10 Tips to Thwart Skimming

Best Practices for Protecting ATMs and POS Terminals
10 Tips to Thwart Skimming
The keys to thwarting card skimming can be summed up in four ways - layered security, monitoring, system audits and education. Here are 10 best practices to follow in securing ATMs and point-of-sale devices at financial institutions and retail locations.

#1. Deter Self-Service Terminal Skimming

Pay-at-the pump skimming incidents are on the rise, prompting some convenience stores and gas stations to change the locks on the enclosures that house self-service pumps. The Pantry, a convenience store chain in the south, has opted to use an anti-tampering security tape. The Pantry spokesman Scott Yates says the tape seals the area on a fuel pump where criminals install skimming devices to steal card information. If the tape is tampered with, the word "Void" appears on the tape. The tape is monitored by employees periodically each day. The Pantry operates more than 1,600 convenience stores in 11 states.

#2. Respond Quickly to ATM Skimming

ATM skimming has taken off anew, and security experts say any institution has to be ready for the crime. First, banking institutions should have an incident response plan in place to react quickly to ATM skimming attacks when they are detected. Plans should include everything from whom should be contacted to immediate actions that need to be taken by the institution. If a device is found, all employees should know what to do. Educate branch employees and third-party vendors, as well as ATM service providers. Make sure they are monitoring the outside of the ATMs for residue or devices.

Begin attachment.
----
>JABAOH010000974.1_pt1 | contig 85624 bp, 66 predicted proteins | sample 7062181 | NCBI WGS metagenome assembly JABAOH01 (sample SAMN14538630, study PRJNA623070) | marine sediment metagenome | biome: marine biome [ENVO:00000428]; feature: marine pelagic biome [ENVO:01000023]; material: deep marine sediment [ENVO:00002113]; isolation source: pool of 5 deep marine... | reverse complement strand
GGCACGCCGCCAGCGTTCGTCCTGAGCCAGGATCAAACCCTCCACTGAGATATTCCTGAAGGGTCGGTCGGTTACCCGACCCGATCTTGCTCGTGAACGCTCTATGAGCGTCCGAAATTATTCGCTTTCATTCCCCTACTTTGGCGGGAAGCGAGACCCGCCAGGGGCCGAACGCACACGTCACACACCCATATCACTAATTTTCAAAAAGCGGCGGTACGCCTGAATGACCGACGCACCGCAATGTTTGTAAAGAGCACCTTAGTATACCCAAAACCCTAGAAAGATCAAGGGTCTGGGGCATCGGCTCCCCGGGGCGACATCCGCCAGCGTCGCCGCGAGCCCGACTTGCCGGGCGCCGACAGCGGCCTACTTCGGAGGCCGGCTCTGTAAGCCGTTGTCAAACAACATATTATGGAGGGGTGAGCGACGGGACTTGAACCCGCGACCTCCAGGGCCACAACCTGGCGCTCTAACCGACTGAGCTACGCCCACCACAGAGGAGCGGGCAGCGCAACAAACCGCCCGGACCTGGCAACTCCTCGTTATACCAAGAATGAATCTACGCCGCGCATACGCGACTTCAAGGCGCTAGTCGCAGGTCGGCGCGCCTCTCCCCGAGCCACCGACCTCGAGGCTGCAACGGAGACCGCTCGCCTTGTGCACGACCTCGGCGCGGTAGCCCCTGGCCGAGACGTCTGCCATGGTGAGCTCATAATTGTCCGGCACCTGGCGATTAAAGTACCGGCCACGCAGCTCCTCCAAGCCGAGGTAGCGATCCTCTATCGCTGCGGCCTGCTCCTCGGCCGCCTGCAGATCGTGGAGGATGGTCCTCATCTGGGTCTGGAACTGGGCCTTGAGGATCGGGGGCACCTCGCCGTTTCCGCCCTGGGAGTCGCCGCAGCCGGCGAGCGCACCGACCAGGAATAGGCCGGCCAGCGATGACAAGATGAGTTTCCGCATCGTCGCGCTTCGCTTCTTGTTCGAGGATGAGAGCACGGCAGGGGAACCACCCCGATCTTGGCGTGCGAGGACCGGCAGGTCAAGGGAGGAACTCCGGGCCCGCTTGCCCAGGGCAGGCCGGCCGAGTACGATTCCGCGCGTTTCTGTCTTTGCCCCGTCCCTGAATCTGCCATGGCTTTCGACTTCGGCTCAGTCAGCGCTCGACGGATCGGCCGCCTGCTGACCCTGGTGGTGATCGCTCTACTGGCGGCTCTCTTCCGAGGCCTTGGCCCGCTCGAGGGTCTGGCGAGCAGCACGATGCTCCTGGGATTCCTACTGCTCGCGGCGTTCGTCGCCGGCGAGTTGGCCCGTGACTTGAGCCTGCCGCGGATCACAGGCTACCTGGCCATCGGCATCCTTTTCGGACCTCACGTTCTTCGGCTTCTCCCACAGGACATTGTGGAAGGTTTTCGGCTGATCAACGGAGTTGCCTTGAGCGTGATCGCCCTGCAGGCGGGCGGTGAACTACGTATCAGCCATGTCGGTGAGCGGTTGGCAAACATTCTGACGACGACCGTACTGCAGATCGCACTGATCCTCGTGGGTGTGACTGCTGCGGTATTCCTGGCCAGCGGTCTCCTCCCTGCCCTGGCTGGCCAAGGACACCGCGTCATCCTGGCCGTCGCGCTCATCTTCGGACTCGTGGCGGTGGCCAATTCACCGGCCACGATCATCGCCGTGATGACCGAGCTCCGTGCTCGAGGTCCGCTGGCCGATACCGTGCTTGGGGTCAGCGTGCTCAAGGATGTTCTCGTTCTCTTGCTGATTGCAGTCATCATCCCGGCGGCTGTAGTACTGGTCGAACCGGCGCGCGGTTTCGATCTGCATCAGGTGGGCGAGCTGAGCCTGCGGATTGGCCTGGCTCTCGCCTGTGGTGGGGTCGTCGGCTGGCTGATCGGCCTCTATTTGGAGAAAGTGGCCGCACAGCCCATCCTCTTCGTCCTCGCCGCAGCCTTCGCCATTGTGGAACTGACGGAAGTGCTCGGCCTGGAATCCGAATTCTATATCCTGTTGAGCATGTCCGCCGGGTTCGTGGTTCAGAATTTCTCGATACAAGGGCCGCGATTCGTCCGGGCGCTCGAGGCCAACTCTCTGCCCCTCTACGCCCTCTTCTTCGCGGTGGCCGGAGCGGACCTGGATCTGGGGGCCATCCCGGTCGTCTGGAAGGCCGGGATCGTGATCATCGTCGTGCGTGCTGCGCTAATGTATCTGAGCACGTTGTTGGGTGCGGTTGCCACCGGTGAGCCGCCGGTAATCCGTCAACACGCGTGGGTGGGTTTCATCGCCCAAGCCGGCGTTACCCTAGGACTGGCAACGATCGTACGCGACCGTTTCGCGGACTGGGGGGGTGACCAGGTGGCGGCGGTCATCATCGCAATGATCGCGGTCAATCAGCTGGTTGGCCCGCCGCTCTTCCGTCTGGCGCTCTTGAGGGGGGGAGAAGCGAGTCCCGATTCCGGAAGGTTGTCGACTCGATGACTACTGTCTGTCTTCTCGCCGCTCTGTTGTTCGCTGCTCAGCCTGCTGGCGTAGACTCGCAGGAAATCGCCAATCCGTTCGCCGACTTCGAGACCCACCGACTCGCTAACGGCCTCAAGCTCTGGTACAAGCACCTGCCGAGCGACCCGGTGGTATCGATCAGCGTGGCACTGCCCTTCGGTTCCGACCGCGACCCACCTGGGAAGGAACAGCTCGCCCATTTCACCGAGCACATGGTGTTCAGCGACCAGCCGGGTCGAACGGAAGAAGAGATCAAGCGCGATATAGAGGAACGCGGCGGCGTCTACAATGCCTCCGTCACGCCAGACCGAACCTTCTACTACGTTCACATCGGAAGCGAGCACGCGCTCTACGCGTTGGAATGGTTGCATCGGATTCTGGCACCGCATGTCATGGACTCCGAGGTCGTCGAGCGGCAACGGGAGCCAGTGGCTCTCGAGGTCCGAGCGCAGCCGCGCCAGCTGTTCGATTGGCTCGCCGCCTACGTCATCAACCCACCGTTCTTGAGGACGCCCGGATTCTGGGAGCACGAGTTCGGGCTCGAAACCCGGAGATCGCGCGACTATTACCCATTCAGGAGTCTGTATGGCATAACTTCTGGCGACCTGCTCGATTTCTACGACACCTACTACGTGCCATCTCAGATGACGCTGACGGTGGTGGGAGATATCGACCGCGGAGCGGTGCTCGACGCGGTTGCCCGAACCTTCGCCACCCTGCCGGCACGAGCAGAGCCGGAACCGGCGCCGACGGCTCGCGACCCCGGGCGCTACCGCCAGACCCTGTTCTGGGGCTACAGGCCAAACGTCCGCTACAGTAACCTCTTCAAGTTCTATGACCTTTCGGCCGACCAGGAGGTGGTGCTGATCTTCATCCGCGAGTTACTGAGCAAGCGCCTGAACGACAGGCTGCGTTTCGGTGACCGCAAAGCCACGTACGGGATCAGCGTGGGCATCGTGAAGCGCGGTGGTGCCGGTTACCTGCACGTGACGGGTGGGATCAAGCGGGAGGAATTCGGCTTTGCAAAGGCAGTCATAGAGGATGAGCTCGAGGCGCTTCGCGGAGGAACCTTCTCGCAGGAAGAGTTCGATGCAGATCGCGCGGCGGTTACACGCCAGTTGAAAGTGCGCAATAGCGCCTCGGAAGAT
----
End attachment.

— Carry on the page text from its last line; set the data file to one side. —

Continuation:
#3. Use Layered Security Approach

Businesses should install a series of security layers, ranging from not storing card data to tokenizing the data using an outsourced service provider, says Gartner Research analyst Avivah Litan. If data needs to be stored, all data should be encrypted, while in transit and at rest. Strong network segmentation and comprehensive configuration change controls also should be implemented. A whitelist approach to data access control, as well as a whitelist approach to data transfer routines and destinations, are among other measures Litan recommends.